Could it be true? New York actually manages to fire a teacher

In New York City – as with so many other places around the country – it’s generally a sadly accepted assumption that once a teacher in the public school system achieves tenure, they are in place for life. It doesn’t matter if you turn out to be a pedophile, a sexual predator or violent madman, thanks to the power of the teachers unions, your taxpayer funded paycheck is pretty much safe for life. At most, you might be sent to sit in a rubber room. Heck, in the current case of Sean Shaynak, you can collect your pay while sitting in jail on charges of kidnapping and trading good grades in exchange for sex with children.

But if the reports are true, Public School 78 in the Bronx has broken the mold after a series of drawn out court proceedings and actually succeeded in firing Jason Roberts.

A judge has refused to stop New York City education officials from firing a Bronx schoolteacher for what they described as years of abusive behavior toward students and insubordination toward administrators.

Manhattan Supreme Court Justice Peter Moulton (See Profile) decided in Matter of Roberts v. Department of Education of the City of New York, 100274/2014, that Roberts was given ample opportunity to answer the allegations about his misconduct in an exhaustive administrative hearing, but failed to cast doubt on a hearing officer’s findings that his dismissal was warranted.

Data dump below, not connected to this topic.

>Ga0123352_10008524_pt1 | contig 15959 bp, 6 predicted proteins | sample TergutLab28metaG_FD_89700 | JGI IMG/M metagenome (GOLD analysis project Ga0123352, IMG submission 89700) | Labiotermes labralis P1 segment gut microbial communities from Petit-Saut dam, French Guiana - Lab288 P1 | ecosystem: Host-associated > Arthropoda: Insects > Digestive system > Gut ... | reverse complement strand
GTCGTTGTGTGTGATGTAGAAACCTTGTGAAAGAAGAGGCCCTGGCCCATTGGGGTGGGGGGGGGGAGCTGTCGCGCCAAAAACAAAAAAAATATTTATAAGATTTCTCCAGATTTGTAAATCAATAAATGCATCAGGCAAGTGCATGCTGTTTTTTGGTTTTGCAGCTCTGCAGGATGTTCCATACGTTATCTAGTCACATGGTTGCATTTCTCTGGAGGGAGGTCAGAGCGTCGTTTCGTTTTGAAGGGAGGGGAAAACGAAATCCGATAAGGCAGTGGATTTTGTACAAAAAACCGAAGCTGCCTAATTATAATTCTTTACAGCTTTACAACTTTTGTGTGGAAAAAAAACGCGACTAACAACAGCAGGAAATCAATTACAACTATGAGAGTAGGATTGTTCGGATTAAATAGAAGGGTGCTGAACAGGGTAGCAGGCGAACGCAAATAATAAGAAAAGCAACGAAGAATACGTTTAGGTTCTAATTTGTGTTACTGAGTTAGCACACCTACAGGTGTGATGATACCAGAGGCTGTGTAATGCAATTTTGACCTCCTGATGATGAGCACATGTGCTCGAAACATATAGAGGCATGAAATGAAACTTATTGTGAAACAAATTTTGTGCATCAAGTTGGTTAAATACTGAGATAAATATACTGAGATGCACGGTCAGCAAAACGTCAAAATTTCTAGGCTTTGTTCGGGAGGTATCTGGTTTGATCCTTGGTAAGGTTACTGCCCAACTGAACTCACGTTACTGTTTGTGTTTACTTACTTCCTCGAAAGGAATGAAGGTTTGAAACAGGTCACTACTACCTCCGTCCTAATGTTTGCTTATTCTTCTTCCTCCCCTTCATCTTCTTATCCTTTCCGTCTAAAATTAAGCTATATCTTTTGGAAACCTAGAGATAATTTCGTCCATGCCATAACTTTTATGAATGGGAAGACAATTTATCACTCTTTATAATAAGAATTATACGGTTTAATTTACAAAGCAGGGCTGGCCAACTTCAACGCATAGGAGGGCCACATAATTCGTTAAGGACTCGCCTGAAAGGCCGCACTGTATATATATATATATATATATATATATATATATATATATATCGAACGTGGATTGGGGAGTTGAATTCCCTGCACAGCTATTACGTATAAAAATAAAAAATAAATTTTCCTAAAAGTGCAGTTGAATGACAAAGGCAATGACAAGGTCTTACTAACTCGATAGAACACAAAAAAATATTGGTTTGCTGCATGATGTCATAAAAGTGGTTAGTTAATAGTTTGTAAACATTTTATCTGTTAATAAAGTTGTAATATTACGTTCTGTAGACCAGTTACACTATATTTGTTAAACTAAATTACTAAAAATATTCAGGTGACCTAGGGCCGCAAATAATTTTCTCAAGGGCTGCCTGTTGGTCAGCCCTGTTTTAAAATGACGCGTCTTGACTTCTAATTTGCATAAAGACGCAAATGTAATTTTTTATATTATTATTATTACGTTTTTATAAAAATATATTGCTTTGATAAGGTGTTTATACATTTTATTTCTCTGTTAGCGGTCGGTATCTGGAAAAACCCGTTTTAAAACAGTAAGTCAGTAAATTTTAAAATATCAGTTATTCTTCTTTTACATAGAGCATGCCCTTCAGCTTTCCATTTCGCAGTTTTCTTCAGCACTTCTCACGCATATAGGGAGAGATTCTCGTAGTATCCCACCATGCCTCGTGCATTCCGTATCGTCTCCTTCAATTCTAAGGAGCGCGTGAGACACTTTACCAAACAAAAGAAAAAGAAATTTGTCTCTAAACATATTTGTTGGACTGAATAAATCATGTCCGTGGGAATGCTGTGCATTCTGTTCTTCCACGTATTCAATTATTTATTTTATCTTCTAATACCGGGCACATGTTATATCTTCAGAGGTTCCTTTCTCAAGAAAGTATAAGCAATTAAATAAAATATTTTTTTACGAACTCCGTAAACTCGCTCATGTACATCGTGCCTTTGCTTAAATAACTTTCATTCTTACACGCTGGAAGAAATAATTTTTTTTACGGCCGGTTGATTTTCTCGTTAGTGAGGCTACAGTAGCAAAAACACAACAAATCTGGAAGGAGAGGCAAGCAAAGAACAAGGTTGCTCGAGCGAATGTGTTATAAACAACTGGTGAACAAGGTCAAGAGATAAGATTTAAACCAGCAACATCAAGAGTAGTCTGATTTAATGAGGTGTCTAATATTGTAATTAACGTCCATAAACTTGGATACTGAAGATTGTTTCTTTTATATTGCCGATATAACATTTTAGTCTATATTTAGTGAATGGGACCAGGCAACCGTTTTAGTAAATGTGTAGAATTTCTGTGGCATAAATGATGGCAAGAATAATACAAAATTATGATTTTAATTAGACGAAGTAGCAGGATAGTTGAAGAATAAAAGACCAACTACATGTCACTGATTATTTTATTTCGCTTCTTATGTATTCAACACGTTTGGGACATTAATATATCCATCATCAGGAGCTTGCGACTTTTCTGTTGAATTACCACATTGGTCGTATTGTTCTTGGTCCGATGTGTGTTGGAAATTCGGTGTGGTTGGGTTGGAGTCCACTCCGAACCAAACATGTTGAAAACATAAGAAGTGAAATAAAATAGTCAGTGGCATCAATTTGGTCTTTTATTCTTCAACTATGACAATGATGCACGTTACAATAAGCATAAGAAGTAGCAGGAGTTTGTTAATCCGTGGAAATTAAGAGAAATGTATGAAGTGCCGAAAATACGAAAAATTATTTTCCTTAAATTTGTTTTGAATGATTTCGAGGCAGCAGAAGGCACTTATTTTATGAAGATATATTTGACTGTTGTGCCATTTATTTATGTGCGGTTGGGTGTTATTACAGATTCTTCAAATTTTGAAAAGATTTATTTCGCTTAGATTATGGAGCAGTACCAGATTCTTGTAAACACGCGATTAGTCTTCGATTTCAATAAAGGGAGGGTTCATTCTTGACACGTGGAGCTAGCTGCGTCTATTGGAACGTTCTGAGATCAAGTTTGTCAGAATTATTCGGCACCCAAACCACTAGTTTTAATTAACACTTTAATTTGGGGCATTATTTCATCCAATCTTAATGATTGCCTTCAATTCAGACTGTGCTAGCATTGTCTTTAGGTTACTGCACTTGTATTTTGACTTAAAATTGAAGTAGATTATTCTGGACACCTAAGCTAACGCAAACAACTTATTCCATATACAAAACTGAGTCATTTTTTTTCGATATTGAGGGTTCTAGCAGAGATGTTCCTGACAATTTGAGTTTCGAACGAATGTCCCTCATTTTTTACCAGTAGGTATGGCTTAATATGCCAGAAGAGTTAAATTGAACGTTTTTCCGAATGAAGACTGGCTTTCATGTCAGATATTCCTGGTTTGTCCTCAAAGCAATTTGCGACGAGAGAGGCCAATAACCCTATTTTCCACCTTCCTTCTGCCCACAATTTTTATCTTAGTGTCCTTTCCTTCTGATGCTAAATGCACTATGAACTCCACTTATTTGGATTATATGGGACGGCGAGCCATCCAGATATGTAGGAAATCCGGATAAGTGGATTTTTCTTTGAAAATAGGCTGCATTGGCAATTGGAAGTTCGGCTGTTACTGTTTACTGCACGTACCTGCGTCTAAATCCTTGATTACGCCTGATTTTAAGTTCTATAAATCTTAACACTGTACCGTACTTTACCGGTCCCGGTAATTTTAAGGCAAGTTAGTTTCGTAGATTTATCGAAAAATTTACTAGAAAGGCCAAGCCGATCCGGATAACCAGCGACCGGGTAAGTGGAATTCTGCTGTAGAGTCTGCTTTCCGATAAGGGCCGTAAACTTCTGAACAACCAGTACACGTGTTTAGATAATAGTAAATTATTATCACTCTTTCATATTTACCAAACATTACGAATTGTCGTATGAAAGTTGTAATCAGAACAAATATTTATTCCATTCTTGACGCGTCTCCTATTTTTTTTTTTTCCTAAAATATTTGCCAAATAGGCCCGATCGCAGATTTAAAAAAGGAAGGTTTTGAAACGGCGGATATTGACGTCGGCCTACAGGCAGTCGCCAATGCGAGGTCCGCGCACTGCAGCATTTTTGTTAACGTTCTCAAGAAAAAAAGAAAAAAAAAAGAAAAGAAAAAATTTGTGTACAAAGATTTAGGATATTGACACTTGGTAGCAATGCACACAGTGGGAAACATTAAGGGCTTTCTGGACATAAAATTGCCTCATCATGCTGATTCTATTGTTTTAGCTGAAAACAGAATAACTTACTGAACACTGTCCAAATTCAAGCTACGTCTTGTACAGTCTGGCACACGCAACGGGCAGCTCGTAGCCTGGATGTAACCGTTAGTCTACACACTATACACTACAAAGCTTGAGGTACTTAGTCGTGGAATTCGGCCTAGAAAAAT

This was still no easy feat, and Roberts had to run up quite the record in order to finally get the boot, including threatening a mass shooting.

Jason Roberts, 36, was fired from Public School 78 in February for a slew of offenses, including allegedly telling a colleague, “Don’t worry, when bullets fly I will spare you and your family.”

Court filings say Roberts was hit with 33 allegations of wrongdoing between 2010 and 2013.

In that time, he allegedly warned that “bullets are going to fly;” blew a whistle directly into a student’s ear; gave another teacher the finger; spat on a student; hung up on the principal; told students they could attack another student and break his glasses; passed gas in students’ faces; threw a block of wood at a student, and shouted things like “bitch,” “white devil” and “suck a goat’s ass” when talking to students, parents and colleagues, according to court papers.

He was given the boot after a hearing officer found his conduct “disgraceful.”

So have we finally found a case so egregious that even the teachers unions would throw up their hands and turn their back on one of their own? Was this the example which tipped the scales and showed them that sometimes you have to cut a member loose?

Apparently not.

A [*7]review of the transcript of the eighteen-day §3020-a hearing reveals that petitioner was afforded all the necessary elements of due process. Throughout his §3020-a hearing, petitioner was represented by union counsel, received ample notice of the charges against him and a full opportunity to contest them, called witnesses to testify on his behalf, cross-examined witnesses who testified on respondent’s behalf, introduced evidentiary exhibits, and testified on his own behalf.

Even if nothing is changing on the side of the unions, this may shine a slender ray of hope for parents with children in public schools. While it took what amounted to a three year reign of terror and the threat of another Sandy Hook style shooting, a teacher has been removed from the public payroll. If one can go, others might follow.